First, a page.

Reviewed by Jeffrey B. Remz
ee Ann Womack made it quite clear where she was coming from three songs in to her first show in the Boston area in years. "We're gonna play country music," said Womack after playing a sparking version of the new song "Don't Listen to the Wind." "I mean real country music."
By that, Womack actually meant traditional country music because the non-traditionalists out there today leading the pack always argue that country music is a big tent, and all are welcome.
If so, then Womack ought to be right back in the thick of things. Chances are she won't because her career arc has been one where she's tended to do things her own way, and what she's doing now (she released the very fine "The Way I'm Livin'" on Sugar Hill last September) isn't exactly commercially popular.
But don't tell that to the packed house because Womack turned in a relaxed, warm show that made the strong case that because you're 48 doesn't mean you necessarily should be put out to pasture.
The Texan always has benefitted from a great voice. It's twangy, easy on the ears and replete with emotion that you just don't hear all that much of today. In fact, Womack seems to serve as a reference point for fellow Texan, Kacey Musgraves.
Womack showed her leanings from at the outset with "Never Again, Again." It's one of many of her songs about relationships where there is a longing to keep it together despite knowing that's a bad idea. Isn't that what country songs used to be about?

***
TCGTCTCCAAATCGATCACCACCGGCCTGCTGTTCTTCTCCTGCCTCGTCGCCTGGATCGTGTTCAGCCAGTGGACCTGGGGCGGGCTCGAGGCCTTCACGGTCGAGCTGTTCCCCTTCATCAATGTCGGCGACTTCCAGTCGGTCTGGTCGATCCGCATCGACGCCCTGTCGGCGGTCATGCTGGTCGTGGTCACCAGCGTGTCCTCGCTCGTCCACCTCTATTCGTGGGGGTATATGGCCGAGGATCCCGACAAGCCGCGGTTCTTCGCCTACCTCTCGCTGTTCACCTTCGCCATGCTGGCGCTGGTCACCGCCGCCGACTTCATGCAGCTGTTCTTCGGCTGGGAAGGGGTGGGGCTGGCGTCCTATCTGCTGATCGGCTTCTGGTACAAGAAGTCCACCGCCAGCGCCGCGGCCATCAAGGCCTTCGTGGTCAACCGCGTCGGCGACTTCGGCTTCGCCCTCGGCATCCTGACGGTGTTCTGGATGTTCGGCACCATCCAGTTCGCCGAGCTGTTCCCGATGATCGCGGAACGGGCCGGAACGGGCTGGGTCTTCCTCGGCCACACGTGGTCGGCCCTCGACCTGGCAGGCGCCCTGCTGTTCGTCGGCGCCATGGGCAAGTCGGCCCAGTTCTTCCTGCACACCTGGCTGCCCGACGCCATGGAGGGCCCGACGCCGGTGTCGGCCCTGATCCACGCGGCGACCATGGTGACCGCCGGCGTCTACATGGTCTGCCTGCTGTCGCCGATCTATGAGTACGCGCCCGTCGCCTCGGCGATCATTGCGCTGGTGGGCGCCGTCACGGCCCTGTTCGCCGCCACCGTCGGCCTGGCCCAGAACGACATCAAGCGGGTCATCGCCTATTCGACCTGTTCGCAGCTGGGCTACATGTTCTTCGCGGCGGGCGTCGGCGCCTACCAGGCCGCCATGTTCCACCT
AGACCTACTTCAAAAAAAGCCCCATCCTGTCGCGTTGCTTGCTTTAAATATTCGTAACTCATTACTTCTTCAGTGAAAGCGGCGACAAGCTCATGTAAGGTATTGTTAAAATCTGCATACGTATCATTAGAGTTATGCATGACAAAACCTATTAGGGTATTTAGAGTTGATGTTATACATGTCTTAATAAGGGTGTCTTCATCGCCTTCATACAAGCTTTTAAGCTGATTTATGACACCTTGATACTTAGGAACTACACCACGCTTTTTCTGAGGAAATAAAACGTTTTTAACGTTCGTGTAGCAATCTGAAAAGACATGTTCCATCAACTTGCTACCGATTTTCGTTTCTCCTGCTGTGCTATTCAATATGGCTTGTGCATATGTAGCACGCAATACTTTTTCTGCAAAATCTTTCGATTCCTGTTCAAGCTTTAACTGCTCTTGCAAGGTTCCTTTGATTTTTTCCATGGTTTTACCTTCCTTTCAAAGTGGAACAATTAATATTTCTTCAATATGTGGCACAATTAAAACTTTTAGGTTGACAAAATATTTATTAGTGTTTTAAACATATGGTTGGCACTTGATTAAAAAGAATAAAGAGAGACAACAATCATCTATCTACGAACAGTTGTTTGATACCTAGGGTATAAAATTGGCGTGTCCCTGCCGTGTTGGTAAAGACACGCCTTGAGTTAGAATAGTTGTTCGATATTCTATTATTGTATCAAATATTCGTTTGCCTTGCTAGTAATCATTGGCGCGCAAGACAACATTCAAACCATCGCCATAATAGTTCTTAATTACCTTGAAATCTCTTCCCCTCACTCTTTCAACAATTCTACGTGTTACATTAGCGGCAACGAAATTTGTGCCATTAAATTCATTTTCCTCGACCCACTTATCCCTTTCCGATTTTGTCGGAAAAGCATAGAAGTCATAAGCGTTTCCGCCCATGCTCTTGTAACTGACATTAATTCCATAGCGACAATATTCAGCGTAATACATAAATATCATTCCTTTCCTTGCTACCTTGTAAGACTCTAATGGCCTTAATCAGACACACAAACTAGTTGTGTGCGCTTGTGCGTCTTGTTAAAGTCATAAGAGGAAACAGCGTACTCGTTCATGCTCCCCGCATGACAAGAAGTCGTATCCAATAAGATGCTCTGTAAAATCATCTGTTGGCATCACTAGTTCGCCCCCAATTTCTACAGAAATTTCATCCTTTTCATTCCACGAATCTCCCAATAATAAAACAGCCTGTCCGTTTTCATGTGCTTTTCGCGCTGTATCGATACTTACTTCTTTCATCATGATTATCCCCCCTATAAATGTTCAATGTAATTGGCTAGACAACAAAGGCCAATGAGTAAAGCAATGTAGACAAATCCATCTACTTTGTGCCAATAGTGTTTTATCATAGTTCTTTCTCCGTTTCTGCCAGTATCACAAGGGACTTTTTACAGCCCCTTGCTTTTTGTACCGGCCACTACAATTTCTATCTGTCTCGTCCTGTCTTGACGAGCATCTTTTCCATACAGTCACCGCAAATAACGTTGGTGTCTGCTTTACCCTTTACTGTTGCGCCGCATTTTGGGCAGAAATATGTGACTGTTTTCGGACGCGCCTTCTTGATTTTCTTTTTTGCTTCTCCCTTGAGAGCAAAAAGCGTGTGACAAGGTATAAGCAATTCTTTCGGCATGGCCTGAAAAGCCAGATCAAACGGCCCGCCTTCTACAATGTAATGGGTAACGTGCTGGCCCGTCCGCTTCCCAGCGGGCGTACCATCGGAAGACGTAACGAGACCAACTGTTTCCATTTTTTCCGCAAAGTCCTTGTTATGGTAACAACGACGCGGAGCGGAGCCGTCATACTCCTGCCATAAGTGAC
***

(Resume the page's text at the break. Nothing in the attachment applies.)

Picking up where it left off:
And when Womack wasn't giving it up for love ("Does My Ring Burn Your Fire," "Little Rock" and the new "Chances Are"), she was dealing with the devil and other religious themes (the overtly religious "All His Saint" from the new disc to a very worthy reading of "Wayfaring Stranger").
There was a lot of heartbreak and sadness in Womack's songs, but she sure made it sound real good.
So did her band, particularly guitarist Ethan Ballinger and mandolinist/fiddler Zach Runquist.
Womack's signature song, of course, is "I Hope You Dance." She turned in a worthy performance with it as the next to last song of the regular set (unconventional there as well as most artists would save it to end the concert), but this wasn't a show where you were waiting all night for it.
The back-and-forth between sacred and profane continued into the three-song encore as well, starting with "I May Hate Myself in the Morning" with Womack opining "this is country music" to "Last Call" to Don Williams' 1982 chestnut "Lord I Hope This Day Is Good."
The 90 minutes of Womack sure was because she made "real country music" sound really good.